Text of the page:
Last weekend saw the Royal International Air Tattoo (RIAT) at Fairford deliver another spectacular air show. The event showcased a range of aircraft displays, our standout being the British Airways 747 accompanied by the Red Arrows. As ever, the ATC is provided by volunteers giving up their time, without which the UK’s biggest airshow couldn’t take place.  On the ground there was plenty to see and do, with NATS involved in a range of aviation and STEM activities for its visitors.

At each RIAT event, NATS have a stand in the Techno Zone. Here STEM subjects are brought to life to engage and inspire future engineers. As Graduate Project Managers, we were given a development opportunity to design, deliver and manage this year’s stand, focusing on recent NATS achievements and current affairs.

We began the planning process in February where we assembled the core team of six and started devising a wider team which totalled 28 volunteers. We also had to develop our ideas whilst considering logistics, cost and scope.

Our stand consisted of various engaging activities, all of which were tested as much as possible prior the event. We trialled our ideas at the Duxford Airshow, which was a great opportunity to learn what worked well and what could be improved upon in a similar environment to RIAT.

Our final stand design consisted of five activities;

  • Our drone game, which lots of visitors said was their favourite part of RIAT, gave the audience an interactive opportunity to gain an understanding of the complexities of drone management within controlled airspace. With a growing number of organisations looking to increase their use of drones in their operations, we wanted to demonstrate the shift in the industry understanding of the need to have more collaboration between manned and unmanned air traffic management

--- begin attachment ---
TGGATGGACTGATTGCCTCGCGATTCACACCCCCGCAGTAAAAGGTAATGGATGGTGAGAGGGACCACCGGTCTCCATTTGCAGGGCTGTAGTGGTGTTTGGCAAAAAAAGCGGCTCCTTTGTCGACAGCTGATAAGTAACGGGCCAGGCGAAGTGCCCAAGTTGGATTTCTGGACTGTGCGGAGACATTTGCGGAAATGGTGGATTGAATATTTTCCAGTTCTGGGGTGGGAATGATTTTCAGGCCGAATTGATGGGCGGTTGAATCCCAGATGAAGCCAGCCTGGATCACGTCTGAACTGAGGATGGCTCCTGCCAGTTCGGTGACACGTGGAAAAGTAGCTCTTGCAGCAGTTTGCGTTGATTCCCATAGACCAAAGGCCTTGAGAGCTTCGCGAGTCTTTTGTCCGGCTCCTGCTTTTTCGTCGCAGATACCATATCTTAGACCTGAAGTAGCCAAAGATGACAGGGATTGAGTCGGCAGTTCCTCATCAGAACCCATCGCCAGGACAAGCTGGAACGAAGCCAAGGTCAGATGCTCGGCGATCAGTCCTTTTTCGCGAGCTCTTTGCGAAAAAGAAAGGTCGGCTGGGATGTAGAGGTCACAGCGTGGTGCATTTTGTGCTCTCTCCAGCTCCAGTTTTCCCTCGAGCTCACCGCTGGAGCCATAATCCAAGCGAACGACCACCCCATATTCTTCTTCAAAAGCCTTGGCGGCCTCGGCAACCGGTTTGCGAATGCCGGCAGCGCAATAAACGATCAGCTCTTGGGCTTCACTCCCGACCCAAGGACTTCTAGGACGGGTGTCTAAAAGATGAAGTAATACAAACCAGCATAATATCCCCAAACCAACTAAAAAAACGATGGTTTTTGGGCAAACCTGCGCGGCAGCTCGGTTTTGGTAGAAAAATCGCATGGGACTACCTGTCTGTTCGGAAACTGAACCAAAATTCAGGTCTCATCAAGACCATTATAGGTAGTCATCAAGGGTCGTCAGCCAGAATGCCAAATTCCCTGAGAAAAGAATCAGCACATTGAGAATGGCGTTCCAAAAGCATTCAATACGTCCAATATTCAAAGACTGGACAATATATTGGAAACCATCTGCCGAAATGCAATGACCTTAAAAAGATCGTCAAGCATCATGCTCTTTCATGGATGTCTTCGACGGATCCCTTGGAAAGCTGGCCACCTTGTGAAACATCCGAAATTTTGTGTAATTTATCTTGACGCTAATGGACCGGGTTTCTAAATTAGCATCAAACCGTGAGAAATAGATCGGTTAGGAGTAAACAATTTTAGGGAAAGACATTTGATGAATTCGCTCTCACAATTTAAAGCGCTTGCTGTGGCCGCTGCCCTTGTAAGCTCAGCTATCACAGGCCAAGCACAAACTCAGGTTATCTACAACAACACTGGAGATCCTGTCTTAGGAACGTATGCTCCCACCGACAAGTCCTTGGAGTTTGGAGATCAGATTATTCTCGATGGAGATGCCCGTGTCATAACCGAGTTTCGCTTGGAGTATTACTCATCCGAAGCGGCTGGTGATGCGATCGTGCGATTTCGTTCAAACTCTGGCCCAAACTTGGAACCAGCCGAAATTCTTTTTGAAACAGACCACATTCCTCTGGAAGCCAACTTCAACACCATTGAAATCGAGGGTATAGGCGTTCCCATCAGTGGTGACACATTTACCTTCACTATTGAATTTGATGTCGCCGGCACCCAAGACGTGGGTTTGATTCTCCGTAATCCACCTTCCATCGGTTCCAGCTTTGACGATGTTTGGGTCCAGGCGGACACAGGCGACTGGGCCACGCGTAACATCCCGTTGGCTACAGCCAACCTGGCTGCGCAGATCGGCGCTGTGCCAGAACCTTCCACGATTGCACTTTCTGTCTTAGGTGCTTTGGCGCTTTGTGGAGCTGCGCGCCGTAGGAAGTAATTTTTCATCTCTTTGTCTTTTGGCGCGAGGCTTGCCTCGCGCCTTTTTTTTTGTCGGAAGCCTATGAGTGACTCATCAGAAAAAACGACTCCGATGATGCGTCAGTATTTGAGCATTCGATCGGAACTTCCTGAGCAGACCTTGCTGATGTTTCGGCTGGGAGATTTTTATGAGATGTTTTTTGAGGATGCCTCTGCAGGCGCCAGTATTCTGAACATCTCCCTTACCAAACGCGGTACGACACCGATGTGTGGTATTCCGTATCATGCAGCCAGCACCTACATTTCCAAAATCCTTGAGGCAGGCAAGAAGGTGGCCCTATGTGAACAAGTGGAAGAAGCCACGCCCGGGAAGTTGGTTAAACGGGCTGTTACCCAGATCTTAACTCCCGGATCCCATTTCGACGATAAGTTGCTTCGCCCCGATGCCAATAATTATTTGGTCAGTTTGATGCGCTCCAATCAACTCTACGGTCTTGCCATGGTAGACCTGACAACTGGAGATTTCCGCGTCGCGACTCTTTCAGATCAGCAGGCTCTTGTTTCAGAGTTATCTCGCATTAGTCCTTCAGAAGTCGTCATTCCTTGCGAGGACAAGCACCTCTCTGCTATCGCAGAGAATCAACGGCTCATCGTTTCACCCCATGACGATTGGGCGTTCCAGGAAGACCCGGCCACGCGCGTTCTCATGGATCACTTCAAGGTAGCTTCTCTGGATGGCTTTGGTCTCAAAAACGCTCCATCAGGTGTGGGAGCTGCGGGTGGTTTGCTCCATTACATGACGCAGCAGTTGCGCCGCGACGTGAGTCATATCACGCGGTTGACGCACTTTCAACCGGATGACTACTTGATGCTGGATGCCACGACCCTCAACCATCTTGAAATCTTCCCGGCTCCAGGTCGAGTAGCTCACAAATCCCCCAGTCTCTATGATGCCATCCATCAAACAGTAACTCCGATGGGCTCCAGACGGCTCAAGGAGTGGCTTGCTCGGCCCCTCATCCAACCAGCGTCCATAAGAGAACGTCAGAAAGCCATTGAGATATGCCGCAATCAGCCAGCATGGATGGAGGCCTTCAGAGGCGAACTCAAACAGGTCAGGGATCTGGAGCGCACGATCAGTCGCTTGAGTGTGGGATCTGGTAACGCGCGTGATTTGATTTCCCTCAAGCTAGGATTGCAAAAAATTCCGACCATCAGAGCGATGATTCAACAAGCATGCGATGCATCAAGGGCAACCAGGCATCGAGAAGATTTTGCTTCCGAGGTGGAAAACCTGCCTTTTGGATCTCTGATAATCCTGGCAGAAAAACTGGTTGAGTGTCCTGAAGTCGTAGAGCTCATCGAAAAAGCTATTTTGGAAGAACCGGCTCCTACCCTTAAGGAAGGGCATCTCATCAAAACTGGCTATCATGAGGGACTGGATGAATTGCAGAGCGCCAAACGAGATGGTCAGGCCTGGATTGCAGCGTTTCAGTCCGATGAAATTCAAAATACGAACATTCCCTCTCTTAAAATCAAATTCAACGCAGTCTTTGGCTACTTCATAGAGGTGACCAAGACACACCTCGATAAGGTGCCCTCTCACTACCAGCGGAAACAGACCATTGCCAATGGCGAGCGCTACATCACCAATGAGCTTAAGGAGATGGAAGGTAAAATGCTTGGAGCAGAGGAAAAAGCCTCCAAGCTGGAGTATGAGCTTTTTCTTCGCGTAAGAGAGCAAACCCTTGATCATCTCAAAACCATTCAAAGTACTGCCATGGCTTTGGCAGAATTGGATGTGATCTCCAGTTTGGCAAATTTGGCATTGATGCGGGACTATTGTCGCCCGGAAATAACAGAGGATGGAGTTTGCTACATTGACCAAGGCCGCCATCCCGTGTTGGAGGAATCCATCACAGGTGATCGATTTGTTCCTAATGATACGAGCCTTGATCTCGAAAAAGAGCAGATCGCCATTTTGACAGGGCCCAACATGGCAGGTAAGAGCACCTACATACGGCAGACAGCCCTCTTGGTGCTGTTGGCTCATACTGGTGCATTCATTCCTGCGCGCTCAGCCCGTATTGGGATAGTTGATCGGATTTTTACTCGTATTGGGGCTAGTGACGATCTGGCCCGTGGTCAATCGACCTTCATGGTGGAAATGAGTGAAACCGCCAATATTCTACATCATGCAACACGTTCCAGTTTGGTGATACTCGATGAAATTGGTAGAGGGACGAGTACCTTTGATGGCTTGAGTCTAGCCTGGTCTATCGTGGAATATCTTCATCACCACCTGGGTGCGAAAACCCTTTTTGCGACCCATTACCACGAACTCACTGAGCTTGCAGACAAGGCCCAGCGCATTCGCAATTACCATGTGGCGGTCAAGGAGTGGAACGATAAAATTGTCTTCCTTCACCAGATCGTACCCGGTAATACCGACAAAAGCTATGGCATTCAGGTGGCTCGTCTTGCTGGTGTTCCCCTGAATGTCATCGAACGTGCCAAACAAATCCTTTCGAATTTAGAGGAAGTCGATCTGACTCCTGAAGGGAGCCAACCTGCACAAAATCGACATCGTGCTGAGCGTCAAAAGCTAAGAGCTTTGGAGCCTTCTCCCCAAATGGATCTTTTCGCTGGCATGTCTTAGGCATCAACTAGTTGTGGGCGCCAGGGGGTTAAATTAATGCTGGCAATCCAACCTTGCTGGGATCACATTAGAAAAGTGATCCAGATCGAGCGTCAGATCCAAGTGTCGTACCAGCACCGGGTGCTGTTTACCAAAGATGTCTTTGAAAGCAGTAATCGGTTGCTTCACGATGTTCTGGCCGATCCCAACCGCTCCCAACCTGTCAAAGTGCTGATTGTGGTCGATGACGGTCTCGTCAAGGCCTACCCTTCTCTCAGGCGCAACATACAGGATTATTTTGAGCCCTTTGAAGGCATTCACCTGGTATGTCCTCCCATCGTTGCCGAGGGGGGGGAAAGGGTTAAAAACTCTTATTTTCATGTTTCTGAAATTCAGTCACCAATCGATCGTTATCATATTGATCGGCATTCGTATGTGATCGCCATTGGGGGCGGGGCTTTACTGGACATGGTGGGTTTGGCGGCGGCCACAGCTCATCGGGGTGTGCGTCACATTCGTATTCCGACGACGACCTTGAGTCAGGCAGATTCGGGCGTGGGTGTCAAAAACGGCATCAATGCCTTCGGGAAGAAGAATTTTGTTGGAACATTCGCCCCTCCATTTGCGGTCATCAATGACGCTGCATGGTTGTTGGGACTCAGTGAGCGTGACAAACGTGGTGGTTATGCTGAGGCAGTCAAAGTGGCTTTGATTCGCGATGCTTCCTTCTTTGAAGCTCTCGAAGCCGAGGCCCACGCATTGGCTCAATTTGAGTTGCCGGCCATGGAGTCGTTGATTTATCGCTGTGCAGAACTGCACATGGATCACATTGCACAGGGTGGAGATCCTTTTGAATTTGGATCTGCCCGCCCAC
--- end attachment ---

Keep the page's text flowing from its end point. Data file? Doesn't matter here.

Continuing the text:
• VR tower experience: NATS get many requests to visit our towers, however we are usually unable to grant these as they are safety critical environments. However, our VR experience allowed visitors to experience what Heathrow control tower is like through virtual reality headsets.
  • Our Controller-Pilot activity gave people the opportunity to experience the roles of both an air traffic controller and pilot. The essence of the game is to use compass bearings to vector the aircraft through a designated an airspace corridor via voice communications.
  • Model airport’ was a game which allowed visitors to programme a robot using colour codes to get from hangar to take off. This was a small-scale showpiece on how real remote digital tower technology is advancing aerodrome control.
  • Our ADS-B activity was the most complex of them all. It demonstrated the use of satellite trilateration to locate an aircraft crossing the North Atlantic. This is then confirmed to the controller through the ADS-B satellite network. It was really great to see people gain a better understanding of how ADS-B worked once they gave it a go. One child completed the game a total of six times before getting his family involved too!

We would like to thank everyone who helped us along our journey and to all who came to visit us on the NATS stand, we hope you enjoyed your experience. Next year we would both like to volunteer and help the future Graduate Project Managers design, deliver and manage the stand, hopefully to improve on our success!

 

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